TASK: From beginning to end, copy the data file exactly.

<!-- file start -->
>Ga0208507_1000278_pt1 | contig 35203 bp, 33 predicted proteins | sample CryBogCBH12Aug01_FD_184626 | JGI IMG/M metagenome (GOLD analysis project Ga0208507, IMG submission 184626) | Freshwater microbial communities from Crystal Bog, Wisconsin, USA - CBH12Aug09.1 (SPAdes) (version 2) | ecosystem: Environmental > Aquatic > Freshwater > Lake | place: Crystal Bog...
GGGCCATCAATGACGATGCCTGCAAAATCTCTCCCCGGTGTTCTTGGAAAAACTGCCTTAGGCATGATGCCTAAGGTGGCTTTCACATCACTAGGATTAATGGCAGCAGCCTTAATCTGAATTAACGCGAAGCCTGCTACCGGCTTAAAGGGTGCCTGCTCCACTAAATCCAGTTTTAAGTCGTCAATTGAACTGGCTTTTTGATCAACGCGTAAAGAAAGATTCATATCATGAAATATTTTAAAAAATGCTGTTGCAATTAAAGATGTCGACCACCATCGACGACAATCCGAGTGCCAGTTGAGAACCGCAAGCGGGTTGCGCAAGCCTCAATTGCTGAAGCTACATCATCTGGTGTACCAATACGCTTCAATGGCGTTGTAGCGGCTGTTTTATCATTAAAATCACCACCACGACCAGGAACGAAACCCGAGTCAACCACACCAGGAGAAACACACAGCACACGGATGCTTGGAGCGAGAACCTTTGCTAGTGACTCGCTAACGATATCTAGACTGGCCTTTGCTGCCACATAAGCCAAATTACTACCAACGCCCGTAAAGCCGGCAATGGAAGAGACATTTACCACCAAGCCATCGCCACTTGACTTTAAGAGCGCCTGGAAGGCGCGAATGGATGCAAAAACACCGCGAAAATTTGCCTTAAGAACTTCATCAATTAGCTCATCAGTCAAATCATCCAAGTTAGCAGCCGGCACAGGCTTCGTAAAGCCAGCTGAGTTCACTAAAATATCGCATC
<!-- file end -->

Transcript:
>Ga0208507_1000278_pt1 | contig 35203 bp, 33 predicted proteins | sample CryBogCBH12Aug01_FD_184626 | JGI IMG/M metagenome (GOLD analysis project Ga0208507, IMG submission 184626) | Freshwater microbial communities from Crystal Bog, Wisconsin, USA - CBH12Aug09.1 (SPAdes) (version 2) | ecosystem: Environmental > Aquatic > Freshwater > Lake | place: Crystal Bog...
GGGCCATCAATGACGATGCCTGCAAAATCTCTCCCCGGTGTTCTTGGAAAAACTGCCTTAGGCATGATGCCTAAGGTGGCTTTCACATCACTAGGATTAATGGCAGCAGCCTTAATCTGAATTAACGCGAAGCCTGCTACCGGCTTAAAGGGTGCCTGCTCCACTAAATCCAGTTTTAAGTCGTCAATTGAACTGGCTTTTTGATCAACGCGTAAAGAAAGATTCATATCATGAAATATTTTAAAAAATGCTGTTGCAATTAAAGATGTCGACCACCATCGACGACAATCCGAGTGCCAGTTGAGAACCGCAAGCGGGTTGCGCAAGCCTCAATTGCTGAAGCTACATCATCTGGTGTACCAATACGCTTCAATGGCGTTGTAGCGGCTGTTTTATCATTAAAATCACCACCACGACCAGGAACGAAACCCGAGTCAACCACACCAGGAGAAACACACAGCACACGGATGCTTGGAGCGAGAACCTTTGCTAGTGACTCGCTAACGATATCTAGACTGGCCTTTGCTGCCACATAAGCCAAATTACTACCAACGCCCGTAAAGCCGGCAATGGAAGAGACATTTACCACCAAGCCATCGCCACTTGACTTTAAGAGCGCCTGGAAGGCGCGAATGGATGCAAAAACACCGCGAAAATTTGCCTTAAGAACTTCATCAATTAGCTCATCAGTCAAATCATCCAAGTTAGCAGCCGGCACAGGCTTCGTAAAGCCAGCTGAGTTCACTAAAATATCGCATC